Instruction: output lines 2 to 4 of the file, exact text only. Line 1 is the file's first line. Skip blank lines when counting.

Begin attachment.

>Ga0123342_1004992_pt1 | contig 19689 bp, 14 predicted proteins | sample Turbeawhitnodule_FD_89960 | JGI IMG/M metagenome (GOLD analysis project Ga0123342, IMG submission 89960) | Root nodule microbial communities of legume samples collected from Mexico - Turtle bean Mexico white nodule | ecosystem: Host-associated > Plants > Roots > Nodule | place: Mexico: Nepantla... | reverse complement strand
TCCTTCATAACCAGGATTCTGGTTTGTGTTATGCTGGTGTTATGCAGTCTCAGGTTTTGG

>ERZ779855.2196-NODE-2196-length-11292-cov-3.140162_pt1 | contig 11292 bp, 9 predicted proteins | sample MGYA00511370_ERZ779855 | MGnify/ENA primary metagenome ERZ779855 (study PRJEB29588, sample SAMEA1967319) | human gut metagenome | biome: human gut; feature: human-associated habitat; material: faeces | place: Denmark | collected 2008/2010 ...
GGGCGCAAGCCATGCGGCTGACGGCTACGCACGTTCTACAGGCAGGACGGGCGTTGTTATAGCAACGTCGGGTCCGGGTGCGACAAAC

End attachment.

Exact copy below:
TCCTTCATAACCAGGATTCTGGTTTGTGTTATGCTGGTGTTATGCAGTCTCAGGTTTTGG

>ERZ779855.2196-NODE-2196-length-11292-cov-3.140162_pt1 | contig 11292 bp, 9 predicted proteins | sample MGYA00511370_ERZ779855 | MGnify/ENA primary metagenome ERZ779855 (study PRJEB29588, sample SAMEA1967319) | human gut metagenome | biome: human gut; feature: human-associated habitat; material: faeces | place: Denmark | collected 2008/2010 ...
GGGCGCAAGCCATGCGGCTGACGGCTACGCACGTTCTACAGGCAGGACGGGCGTTGTTATAGCAACGTCGGGTCCGGGTGCGACAAAC